Indian Journal of Urology Users online:373  
Home Current Issue Ahead of print Editorial Board Archives Symposia Guidelines Subscriptions Login 
Print this page  Email this page Small font sizeDefault font sizeIncrease font size
Year : 2018  |  Volume : 34  |  Issue : 1  |  Page : 56-61

Symptomatic lower urinary tract dysfunction in sacral agenesis: Potentially high risk?

1 Department of Urology, Apollo Hospitals, Hyderabad, Telangana, India
2 Department of Nephrology, Apollo Hospitals, Hyderabad, Telangana, India

Correspondence Address:
Sanjay Sinha
Department of Urology, Apollo Hospitals, Hyderabad, Telangana
Login to access the Email id

Source of Support: None, Conflict of Interest: None

DOI: 10.4103/iju.IJU_184_17

Rights and Permissions

Introduction: Sacral agenesis (SA) is a caudal regression anomaly that can cause neurogenic bladder but is not generally recognized as high risk. We studied the clinical presentation, upper urinary tract, bone and spine abnormalities, and urodynamic findings in patients with SA and compared them with related high-risk conditions, anorectal malformation (ARM), and cloacal malformation. Materials and Methods: Patient records between May 2011 and December 2015 were identified and grouped into isolated SA without an overt anomaly (Group I), SA with overt caudal regression anomalies (Group II), and ARM or cloacal malformation without the SA (Group III). Distribution of clinical and urodynamic findings and factors associated with reduced eGFR were tested with rank sum test, t-test, and unadjusted odds (P < 0.05 significant) using R statistical program (version 3.1.3). Results: Of 605 neurogenic bladder patients treated in the study period, 39 fulfilled the inclusion criteria. 12 were Group I, 5 Group II, and 22 Group III. Long-standing lower urinary symptoms were noted in all SA patients. Group I patients were older (14.5 years vs. 6 years and 5 years for II and III). Patients with SA (Group I and II) had poor compliance (6.7 ml/cmH2O, interquartile range [IQR] 4–13.6 ml/cmH2O), reduced age-adjusted bladder capacity (59%, IQR 22–85%), elevated end-fill pressure (22 cmH2O, IQR 11–28 cmH2O), hydronephrosis (88%), and reduction in eGFR (29%), all comparable to Group III. Most had Renshaw type II SA and tethered spinal cord rather than wedge-shaped termination. Limitations include small numbers and significant selection bias. Conclusions: Symptomatic neurogenic bladder due to SA may cause renal damage similar to ARM but often eludes diagnosis.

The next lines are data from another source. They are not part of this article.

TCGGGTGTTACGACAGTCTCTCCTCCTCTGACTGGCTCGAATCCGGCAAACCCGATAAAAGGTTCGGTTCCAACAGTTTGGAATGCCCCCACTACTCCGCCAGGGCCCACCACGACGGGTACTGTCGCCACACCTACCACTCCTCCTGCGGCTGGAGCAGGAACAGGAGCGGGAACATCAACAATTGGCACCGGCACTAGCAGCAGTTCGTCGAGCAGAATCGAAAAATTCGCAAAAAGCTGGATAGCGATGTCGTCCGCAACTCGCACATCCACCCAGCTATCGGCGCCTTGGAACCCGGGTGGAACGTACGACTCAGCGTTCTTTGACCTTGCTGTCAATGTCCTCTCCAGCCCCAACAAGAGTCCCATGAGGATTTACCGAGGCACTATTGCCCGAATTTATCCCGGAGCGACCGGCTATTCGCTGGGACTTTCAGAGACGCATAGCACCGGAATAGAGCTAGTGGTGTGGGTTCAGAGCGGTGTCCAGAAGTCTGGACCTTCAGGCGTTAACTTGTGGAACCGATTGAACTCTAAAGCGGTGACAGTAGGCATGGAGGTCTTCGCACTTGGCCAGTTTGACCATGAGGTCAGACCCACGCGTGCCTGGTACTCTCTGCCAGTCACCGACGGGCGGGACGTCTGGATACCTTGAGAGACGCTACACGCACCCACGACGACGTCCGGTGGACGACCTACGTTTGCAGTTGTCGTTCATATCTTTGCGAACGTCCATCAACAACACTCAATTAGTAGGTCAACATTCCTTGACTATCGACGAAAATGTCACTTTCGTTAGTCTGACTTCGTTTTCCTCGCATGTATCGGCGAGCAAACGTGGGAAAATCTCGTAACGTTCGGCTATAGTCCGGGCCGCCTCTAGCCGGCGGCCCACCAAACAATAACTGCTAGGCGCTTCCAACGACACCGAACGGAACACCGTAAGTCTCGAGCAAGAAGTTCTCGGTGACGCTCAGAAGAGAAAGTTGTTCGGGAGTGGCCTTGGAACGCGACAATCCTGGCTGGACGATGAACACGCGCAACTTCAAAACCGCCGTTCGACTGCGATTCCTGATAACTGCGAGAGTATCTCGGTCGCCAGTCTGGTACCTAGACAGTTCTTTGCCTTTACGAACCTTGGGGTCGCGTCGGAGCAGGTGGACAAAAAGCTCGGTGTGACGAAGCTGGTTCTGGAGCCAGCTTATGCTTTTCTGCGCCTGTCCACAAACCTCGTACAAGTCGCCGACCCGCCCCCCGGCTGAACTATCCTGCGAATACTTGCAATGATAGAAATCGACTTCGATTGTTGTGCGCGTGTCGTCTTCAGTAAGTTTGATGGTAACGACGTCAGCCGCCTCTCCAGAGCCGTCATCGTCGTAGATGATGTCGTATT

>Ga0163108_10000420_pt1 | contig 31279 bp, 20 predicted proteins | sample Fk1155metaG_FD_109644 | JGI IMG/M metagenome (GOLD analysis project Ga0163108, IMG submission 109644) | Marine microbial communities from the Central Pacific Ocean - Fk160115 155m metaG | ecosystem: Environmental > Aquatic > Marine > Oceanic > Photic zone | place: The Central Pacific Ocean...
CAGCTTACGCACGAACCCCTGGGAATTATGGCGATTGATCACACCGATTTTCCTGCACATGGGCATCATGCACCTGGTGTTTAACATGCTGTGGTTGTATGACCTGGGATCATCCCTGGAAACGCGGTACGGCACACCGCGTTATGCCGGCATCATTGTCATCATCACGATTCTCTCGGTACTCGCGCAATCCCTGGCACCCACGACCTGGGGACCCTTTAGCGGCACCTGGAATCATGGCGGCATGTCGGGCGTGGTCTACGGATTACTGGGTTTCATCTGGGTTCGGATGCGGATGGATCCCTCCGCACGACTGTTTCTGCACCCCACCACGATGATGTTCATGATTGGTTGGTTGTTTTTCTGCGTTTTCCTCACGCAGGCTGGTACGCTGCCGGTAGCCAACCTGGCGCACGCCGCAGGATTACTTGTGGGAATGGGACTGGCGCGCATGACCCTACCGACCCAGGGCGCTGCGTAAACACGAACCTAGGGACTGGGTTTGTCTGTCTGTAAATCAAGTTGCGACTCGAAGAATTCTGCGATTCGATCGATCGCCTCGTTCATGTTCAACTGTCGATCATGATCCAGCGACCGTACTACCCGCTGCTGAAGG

Print this article     Email this article
 Next article
 Previous article
 Table of Contents

 Similar in PUBMED
   Search Pubmed for
   Search in Google Scholar for
 Citation Manager
 Access Statistics
 Reader Comments
 Email Alert *
 Add to My List *
 * Requires registration (Free)

 Article Access Statistics
    PDF Downloaded158    
    Comments [Add]    
    Cited by others 2    

Recommend this journal